Sustaining Your New Year’s Resolution


By Jackie Ahern

It’s a little over a week into 2018: a perfect time to reflect on the successes and struggles of those pesky New Year’s resolutions we all seem to make. For those of you that have stuck to your goal of going to the gym more often, or eating more leafy greens, congratulations! Research has shown it takes 21 days to make something a habit, so you’re halfway there! For those of you that haven’t been so successful, you’re absolutely not alone.

New Year’s resolutions are tough. For one, there are a lot of expectations and hype surrounding becoming a newer, better version of yourself, al starting on January 1st (or the 2nd if that NYE party was a real rager); however, in reality, time is relative. There’s no difference between starting a new habit on January 1st or June 1st, other than those 6 months. Granted you live for at least 20 more years (here’s hoping), 6 months is a pretty small fraction. What I’m trying to say is that January 1st isn’t the end-all-be-all for changing your life for the better. If you aren’t able to stick to your first resolution for whatever reason, whether it be that it’s too expensive, too time-consuming or just too difficult to keep up, that’s okay. You don’t have to abandon the resolution; just modify it. When an engineer designs a building but it gets painted the wrong color, they don’t tear down the whole building. They just repaint it.

A good New Year’s resolution, or any lifestyle change for that matter, needs to be something you can see yourself being able to continue for the rest, or most, of your life. For example, I know I cannot completely cut out desert forever (have you ever had ice cream?) but what I could do is cut down on my portion size, or only have it a couple times a week instead of every night. Additionally as a student, working out every day at 7am isn’t exactly sustainable, but working out after class 3 or 4 times a week could be. If down the line you find yourself suddenly hating ice cream, or craving more workouts, you can definitely switch some things up, but in the beginning, its best to start small with more attainable goals.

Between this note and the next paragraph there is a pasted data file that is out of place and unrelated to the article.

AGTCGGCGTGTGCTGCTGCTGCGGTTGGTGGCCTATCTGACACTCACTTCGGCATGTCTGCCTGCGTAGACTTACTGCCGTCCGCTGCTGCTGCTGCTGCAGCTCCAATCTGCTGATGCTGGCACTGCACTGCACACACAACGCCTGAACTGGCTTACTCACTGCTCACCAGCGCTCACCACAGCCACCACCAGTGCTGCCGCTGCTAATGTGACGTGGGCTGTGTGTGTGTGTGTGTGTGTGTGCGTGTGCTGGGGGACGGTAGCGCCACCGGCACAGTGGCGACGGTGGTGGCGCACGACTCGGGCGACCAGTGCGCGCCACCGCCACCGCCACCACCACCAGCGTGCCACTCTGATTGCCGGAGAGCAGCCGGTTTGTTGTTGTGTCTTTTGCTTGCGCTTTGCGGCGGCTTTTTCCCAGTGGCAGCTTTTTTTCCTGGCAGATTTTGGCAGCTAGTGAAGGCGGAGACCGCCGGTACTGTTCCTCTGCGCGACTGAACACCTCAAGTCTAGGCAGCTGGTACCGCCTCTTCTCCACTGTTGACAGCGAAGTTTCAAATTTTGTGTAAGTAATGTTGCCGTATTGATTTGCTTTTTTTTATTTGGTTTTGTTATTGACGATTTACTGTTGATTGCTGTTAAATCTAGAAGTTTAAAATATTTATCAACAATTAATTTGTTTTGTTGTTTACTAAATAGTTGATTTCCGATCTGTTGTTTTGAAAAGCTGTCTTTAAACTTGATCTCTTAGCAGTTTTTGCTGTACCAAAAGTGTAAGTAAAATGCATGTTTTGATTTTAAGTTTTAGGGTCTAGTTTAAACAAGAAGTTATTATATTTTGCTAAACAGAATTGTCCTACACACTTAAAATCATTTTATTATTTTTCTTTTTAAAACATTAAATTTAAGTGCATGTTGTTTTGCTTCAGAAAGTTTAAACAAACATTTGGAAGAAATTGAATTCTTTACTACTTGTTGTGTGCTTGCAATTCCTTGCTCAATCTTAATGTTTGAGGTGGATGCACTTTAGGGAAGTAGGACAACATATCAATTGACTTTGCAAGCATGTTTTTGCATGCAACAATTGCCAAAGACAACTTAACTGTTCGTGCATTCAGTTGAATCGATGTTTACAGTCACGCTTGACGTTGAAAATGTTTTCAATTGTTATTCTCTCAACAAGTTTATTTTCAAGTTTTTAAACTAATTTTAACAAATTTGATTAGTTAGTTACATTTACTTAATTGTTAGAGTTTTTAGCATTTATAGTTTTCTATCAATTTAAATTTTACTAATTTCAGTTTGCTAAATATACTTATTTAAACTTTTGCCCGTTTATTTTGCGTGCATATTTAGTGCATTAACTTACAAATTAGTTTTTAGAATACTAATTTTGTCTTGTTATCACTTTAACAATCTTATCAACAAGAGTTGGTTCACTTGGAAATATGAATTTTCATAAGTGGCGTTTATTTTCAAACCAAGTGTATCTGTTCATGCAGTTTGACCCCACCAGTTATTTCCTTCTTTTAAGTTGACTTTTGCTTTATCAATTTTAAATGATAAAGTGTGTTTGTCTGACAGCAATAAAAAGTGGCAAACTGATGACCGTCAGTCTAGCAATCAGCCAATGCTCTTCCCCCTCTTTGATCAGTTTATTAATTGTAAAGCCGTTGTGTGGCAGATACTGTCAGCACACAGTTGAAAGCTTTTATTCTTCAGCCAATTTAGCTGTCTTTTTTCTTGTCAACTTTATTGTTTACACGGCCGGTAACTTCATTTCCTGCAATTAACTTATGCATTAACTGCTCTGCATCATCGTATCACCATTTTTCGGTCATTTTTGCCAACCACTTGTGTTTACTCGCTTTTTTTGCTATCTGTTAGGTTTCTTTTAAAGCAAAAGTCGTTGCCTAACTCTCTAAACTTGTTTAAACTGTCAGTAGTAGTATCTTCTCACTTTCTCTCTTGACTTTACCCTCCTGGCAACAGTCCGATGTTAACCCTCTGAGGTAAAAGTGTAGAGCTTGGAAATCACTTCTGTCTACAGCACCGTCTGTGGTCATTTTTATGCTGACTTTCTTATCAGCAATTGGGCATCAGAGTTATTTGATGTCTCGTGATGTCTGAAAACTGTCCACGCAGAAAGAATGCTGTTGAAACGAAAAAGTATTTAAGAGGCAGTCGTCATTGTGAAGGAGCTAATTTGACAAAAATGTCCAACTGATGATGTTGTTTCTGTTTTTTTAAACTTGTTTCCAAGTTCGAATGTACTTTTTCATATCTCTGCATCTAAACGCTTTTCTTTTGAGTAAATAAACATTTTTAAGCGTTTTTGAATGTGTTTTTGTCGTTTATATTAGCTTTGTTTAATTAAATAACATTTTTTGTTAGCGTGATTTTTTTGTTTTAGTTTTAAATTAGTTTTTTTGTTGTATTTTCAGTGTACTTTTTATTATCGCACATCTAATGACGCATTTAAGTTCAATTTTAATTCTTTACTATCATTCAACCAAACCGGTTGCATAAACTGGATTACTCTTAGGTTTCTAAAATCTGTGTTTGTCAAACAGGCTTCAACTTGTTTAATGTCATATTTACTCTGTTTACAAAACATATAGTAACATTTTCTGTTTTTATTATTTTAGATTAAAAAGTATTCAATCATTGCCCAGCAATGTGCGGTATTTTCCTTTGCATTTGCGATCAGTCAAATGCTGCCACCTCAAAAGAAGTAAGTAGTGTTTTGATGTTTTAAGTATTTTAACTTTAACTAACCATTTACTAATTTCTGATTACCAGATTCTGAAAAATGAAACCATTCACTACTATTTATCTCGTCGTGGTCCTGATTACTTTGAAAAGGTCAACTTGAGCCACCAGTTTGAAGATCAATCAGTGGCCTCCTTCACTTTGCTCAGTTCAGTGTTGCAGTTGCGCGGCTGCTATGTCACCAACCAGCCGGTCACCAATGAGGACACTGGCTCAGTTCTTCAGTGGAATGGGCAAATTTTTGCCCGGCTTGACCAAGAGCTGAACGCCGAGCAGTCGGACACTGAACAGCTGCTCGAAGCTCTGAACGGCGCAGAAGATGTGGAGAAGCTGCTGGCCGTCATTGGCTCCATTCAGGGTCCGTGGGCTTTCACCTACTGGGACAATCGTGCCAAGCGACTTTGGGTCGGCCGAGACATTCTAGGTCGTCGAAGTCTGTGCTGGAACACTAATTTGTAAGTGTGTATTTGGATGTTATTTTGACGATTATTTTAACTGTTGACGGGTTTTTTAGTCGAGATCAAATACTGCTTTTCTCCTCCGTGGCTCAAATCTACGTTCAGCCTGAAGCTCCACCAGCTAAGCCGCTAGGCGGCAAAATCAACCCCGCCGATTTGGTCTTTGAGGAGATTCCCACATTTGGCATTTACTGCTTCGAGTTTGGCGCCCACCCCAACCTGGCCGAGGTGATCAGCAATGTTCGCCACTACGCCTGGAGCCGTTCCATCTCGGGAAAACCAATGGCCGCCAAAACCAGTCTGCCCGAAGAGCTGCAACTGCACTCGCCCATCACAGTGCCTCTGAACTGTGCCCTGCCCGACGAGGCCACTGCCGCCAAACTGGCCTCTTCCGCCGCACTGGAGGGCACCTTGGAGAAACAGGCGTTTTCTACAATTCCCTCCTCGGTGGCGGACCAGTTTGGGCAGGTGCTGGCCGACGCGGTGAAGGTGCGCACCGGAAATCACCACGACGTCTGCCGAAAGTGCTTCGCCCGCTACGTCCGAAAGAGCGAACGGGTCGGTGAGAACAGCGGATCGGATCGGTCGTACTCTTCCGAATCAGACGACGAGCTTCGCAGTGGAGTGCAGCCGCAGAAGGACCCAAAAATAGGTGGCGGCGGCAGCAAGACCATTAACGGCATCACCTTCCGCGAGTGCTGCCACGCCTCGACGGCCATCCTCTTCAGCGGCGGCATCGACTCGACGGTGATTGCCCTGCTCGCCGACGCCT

So what is a good way to assess an attainable, smart goal? Well, there’s a convenient acronym for that. It’s called SMART: Specific, measurable, attainable, relevant and timely. Specific refers to a clear definition of the goal, such as “I will take a 30-minute walk in the morning, 3 times a week” versus just, “I will get in shape.” Measurable means having a way to evaluate how thoroughly the goal has been met, such as marking exercise days on a calendar or keeping a food journal. Achievable means the goal must be within the realm of possibility; for example, “I will lose 1 pound a week” instead of, “I will lose 20 pounds this month.” Talking to a professional like a doctor, dietitian, or personal trainer can help to navigate how achievable a health-related goal is. Relevant refers to how much the goal fits in with your lifestyle and other pursuits. For example, while in school, a resolution such as “I will learn how to swim” may be more relevant than “I will learn how to scuba dive.” Lastly, timely means that the goal should have some defined checkpoint or endpoint, such as “I will eventually be able to meditate for 20 minutes by adding 5 minutes to my meditation every 2 weeks.” Of course, from there you can decide to modify the goal.